To put another way, these do function as ad-hoc devices with BT and UWB when you're within range, but they also work over the internet with your iCloud account so you can locate these trackers when you aren't in range by having them link to other devices securely which will forward their location to Apple which will let you know where they were found.
    That is not how AirTags work. AirTags don’t connect to any other device other than the owner’s iPhone, neither are AirTags responsible for sending information to servers.
    AirTags only broadcast a Bluetooth ID for other Apple’ devices to see. It’s the iPhones and iPads in the network that communicate with Apple servers, and once there is a request for an AirTag they probably receive the associated Public Key to encrypt its location so that the owner can discover it. 
    Just pay attention to the fact that devices cannot establish a Bluetooth connection without first pairing,  and strange devices don’t pair without user consent... Not only would it be a very high security risk to create ad-hoc connections with strange devices, it would also easily saturate bluetooth connections making it impossible for people to use their own devices and increasing power consumption unnecessarily.
    Of course they do. That's a key to how they securely send their location to your device when you're not within BT range, just like with Tile, Trackr, et al. This isn't a difficult concept to understand. Just because the device isn't showing up on another person's phone doesn't mean the device isn't connecting to the internet via said device.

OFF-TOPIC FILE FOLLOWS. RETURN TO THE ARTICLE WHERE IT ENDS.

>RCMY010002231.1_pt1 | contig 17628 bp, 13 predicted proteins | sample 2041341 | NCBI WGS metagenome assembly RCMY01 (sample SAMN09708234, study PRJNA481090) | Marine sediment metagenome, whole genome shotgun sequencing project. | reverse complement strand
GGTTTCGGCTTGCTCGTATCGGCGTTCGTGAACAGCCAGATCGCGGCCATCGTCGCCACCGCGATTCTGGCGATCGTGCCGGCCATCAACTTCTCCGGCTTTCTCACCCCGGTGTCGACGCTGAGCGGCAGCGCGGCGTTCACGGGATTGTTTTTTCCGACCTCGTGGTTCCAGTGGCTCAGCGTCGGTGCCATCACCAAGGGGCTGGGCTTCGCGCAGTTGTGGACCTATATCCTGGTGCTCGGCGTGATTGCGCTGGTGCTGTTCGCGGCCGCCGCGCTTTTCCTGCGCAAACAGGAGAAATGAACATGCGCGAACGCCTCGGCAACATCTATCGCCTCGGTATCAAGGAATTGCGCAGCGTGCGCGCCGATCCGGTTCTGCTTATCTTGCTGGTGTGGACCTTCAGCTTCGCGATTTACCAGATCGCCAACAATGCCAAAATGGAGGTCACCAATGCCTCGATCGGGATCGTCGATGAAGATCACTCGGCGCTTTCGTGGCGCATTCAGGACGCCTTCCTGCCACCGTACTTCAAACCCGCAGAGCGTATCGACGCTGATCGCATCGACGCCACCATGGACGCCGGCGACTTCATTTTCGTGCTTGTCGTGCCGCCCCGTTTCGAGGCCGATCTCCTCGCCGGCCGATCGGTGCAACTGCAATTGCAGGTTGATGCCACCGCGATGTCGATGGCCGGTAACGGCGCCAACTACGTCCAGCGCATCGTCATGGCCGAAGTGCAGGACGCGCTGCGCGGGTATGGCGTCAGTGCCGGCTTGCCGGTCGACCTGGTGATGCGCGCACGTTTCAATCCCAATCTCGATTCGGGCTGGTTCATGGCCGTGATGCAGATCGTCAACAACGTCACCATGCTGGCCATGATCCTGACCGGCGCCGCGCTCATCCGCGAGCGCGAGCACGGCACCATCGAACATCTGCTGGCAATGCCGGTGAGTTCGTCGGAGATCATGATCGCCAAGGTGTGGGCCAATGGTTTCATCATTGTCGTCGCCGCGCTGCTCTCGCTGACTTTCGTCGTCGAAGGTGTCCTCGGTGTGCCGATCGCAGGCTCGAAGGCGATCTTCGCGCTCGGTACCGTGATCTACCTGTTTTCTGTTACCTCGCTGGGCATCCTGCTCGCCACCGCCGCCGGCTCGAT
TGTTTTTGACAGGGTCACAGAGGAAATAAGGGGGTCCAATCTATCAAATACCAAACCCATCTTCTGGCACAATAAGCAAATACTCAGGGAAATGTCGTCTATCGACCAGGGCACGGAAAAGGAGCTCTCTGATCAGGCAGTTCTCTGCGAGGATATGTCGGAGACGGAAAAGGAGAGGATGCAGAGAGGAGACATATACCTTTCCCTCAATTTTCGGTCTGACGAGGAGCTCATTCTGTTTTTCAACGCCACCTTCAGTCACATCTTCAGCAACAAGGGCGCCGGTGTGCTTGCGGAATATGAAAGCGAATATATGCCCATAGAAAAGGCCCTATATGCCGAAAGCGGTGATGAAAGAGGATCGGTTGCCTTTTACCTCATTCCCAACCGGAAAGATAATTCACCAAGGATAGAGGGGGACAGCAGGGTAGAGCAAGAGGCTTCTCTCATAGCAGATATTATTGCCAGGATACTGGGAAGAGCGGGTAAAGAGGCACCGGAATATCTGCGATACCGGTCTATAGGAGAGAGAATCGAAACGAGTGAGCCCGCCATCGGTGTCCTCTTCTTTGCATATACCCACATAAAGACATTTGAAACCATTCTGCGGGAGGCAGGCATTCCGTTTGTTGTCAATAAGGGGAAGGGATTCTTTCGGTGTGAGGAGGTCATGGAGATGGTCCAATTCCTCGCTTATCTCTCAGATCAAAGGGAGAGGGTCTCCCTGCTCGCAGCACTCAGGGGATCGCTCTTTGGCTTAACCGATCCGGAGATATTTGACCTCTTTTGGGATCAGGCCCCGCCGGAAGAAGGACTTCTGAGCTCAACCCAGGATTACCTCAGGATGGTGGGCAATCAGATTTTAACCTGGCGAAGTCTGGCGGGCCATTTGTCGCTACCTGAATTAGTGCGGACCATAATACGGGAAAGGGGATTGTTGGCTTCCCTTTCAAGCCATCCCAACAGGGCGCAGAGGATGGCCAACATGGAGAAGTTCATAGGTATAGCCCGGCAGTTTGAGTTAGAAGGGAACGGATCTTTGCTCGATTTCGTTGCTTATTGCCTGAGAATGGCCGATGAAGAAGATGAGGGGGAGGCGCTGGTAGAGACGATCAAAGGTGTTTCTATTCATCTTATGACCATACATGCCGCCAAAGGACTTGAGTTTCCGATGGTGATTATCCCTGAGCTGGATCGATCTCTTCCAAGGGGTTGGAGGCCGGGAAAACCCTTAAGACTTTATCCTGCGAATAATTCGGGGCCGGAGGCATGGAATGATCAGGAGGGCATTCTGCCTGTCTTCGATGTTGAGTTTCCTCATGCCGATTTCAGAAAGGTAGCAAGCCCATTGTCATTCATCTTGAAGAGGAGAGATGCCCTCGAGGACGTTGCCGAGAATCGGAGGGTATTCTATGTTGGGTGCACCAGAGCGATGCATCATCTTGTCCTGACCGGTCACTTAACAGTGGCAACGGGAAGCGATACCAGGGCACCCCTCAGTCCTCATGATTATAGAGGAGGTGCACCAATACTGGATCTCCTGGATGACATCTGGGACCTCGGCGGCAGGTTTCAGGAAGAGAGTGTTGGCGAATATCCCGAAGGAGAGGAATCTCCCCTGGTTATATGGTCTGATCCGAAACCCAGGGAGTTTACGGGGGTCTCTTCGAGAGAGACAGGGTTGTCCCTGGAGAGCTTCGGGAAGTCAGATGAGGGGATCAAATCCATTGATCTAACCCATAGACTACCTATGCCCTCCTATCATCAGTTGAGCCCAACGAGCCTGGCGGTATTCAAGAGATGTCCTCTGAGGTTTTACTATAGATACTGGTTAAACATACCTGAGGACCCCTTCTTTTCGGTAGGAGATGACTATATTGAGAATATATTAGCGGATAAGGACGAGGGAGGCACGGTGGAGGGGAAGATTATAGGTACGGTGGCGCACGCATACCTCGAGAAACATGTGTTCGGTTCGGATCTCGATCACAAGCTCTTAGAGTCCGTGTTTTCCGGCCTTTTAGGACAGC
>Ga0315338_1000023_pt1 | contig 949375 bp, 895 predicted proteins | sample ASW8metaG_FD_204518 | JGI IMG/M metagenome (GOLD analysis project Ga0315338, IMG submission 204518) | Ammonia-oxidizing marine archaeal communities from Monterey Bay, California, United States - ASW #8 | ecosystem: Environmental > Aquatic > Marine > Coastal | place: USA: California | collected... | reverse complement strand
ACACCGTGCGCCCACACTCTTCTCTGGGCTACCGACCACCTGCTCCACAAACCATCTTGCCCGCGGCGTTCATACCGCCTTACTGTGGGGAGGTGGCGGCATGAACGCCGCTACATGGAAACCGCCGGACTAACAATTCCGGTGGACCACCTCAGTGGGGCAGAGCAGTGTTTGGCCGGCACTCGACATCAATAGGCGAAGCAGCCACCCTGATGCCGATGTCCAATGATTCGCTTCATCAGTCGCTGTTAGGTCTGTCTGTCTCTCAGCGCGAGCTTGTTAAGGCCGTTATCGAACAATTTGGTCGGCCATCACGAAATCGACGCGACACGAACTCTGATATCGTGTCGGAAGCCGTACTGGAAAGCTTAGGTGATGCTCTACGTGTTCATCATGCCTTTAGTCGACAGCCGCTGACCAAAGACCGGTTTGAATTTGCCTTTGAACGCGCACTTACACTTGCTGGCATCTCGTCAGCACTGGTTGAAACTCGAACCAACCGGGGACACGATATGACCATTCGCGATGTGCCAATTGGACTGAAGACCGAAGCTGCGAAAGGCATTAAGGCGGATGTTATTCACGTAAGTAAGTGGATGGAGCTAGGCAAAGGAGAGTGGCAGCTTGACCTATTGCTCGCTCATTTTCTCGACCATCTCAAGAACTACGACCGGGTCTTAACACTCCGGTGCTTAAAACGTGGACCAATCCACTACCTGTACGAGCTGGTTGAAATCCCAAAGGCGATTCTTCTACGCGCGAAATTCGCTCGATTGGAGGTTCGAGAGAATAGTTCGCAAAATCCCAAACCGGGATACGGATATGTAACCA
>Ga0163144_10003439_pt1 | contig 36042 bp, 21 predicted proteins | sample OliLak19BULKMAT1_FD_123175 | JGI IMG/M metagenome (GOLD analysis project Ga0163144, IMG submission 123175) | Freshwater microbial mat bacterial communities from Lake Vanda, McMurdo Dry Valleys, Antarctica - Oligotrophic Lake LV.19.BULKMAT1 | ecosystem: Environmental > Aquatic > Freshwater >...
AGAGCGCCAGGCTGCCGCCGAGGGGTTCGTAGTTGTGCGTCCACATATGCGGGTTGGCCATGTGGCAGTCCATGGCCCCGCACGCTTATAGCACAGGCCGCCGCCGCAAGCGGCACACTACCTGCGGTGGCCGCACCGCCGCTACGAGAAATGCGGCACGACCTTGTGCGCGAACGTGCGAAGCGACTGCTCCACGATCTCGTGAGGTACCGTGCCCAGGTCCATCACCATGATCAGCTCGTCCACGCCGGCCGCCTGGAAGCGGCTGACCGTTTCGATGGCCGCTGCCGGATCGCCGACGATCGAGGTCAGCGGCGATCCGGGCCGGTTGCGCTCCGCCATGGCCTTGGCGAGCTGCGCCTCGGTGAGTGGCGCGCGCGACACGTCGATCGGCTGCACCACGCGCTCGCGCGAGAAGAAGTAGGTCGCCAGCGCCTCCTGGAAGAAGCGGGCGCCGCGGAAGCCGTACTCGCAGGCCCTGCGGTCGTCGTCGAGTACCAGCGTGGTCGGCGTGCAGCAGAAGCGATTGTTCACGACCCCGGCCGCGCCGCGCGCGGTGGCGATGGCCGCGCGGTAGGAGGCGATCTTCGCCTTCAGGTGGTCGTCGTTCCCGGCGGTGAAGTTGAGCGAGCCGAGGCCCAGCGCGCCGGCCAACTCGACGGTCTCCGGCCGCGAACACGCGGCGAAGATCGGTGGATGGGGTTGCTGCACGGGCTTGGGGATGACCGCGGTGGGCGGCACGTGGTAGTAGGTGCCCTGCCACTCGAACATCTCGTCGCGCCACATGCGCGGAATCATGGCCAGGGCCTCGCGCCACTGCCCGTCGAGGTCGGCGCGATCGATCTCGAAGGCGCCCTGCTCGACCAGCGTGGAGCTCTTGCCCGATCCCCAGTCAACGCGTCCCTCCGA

They will even connect to Android devices which allows AirTag to be scanned which will pop up an alert on the screen that includes a web link (as this researcher did in the article). If it's marked as lost, you'll see instructions on how to contact the rightful owner and get the item back to them.
    No they don’t. If you knew anything about how bluetooth works on an iPhone, you would know that there is no connection over bluetooth without pairing, and devices only pair with user authorisation.
    The location is securely sent by other iPhones not by the AirTag. The iPhone sees the AirTag "ID", the iPhone knows its own location, the iPhone communicates to Apple encrypted (using the AirTag broadcasted Public Key) location. It is a concept quite easy to understand, that has been around for a few years to find offline Phones!!! For other people devices the AirTag is passive, non connected.
    AirTags don’t connect to Android devices. Android devices can scan the NFC chip and get a link to a website, and that is it. Anything else after that doesn’t involve the AirTag, nor does it connect an AirTag to a server.
    Being passive doesn't mean it doesn't connect. It's a signal that is going to a device which transmits its ID to a server which then forwards it's ID to its owner along with its location. If it didn't do this there would be such thing as AirTag or Tile. In no comment did I say that it pairs with another device.

    Additionally, and yet again, there are other wireless technologies in which more than just iPhones can retrieve data from AirTags. That is very clearly a wireless transmission of data from one device to another and to say otherwise is foolish.
    OMG!!! being passive means it doesn’t connect because that is my own description and that is what I meant. There is no signal going through another device! The AirTag is only broadcasting an ID (an alphanumeric string) that anyone can see! It doesn’t interact with other iPhones!!! 
    "In no comment did I say that it pairs with another device":
    In several comments you mention that the AirTag connects to the internet via another device!!! You can only use another device’s internet if your pair the devices!!!!!!!!!!!!!!!!!!!!!!!!!!!!!!! You actually mention a lot the idea that an hacked AirTag could use these devices (iPhones) to connect to servers not from Apple... so clearly you thought that the AirTag could behave in far more complex ways than it actually does.